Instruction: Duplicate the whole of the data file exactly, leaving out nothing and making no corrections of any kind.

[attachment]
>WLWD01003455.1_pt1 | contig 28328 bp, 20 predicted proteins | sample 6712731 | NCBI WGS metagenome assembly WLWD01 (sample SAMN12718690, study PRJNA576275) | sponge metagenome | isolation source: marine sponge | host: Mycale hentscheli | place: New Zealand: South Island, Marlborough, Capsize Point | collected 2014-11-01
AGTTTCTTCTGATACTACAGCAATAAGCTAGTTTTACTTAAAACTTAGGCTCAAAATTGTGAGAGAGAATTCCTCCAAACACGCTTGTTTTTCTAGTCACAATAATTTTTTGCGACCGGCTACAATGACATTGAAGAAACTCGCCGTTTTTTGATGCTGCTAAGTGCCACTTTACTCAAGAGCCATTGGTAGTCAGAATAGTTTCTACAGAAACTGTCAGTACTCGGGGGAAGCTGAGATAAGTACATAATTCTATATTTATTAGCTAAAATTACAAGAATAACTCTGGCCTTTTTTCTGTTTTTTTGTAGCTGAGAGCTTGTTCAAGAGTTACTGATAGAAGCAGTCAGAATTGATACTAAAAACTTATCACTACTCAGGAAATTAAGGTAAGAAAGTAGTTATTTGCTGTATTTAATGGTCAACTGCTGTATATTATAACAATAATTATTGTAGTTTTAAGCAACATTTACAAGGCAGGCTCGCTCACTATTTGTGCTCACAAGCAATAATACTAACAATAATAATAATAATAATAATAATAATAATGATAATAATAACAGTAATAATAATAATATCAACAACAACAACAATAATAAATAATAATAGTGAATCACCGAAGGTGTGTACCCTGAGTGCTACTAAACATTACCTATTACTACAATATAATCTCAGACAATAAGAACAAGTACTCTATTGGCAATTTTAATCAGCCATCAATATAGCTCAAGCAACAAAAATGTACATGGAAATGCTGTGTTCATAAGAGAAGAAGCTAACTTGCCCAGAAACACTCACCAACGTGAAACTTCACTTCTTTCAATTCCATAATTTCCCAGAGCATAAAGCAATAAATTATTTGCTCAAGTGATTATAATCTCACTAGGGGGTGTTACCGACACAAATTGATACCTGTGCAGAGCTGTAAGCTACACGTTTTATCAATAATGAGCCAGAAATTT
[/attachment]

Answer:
>WLWD01003455.1_pt1 | contig 28328 bp, 20 predicted proteins | sample 6712731 | NCBI WGS metagenome assembly WLWD01 (sample SAMN12718690, study PRJNA576275) | sponge metagenome | isolation source: marine sponge | host: Mycale hentscheli | place: New Zealand: South Island, Marlborough, Capsize Point | collected 2014-11-01
AGTTTCTTCTGATACTACAGCAATAAGCTAGTTTTACTTAAAACTTAGGCTCAAAATTGTGAGAGAGAATTCCTCCAAACACGCTTGTTTTTCTAGTCACAATAATTTTTTGCGACCGGCTACAATGACATTGAAGAAACTCGCCGTTTTTTGATGCTGCTAAGTGCCACTTTACTCAAGAGCCATTGGTAGTCAGAATAGTTTCTACAGAAACTGTCAGTACTCGGGGGAAGCTGAGATAAGTACATAATTCTATATTTATTAGCTAAAATTACAAGAATAACTCTGGCCTTTTTTCTGTTTTTTTGTAGCTGAGAGCTTGTTCAAGAGTTACTGATAGAAGCAGTCAGAATTGATACTAAAAACTTATCACTACTCAGGAAATTAAGGTAAGAAAGTAGTTATTTGCTGTATTTAATGGTCAACTGCTGTATATTATAACAATAATTATTGTAGTTTTAAGCAACATTTACAAGGCAGGCTCGCTCACTATTTGTGCTCACAAGCAATAATACTAACAATAATAATAATAATAATAATAATAATAATGATAATAATAACAGTAATAATAATAATATCAACAACAACAACAATAATAAATAATAATAGTGAATCACCGAAGGTGTGTACCCTGAGTGCTACTAAACATTACCTATTACTACAATATAATCTCAGACAATAAGAACAAGTACTCTATTGGCAATTTTAATCAGCCATCAATATAGCTCAAGCAACAAAAATGTACATGGAAATGCTGTGTTCATAAGAGAAGAAGCTAACTTGCCCAGAAACACTCACCAACGTGAAACTTCACTTCTTTCAATTCCATAATTTCCCAGAGCATAAAGCAATAAATTATTTGCTCAAGTGATTATAATCTCACTAGGGGGTGTTACCGACACAAATTGATACCTGTGCAGAGCTGTAAGCTACACGTTTTATCAATAATGAGCCAGAAATTT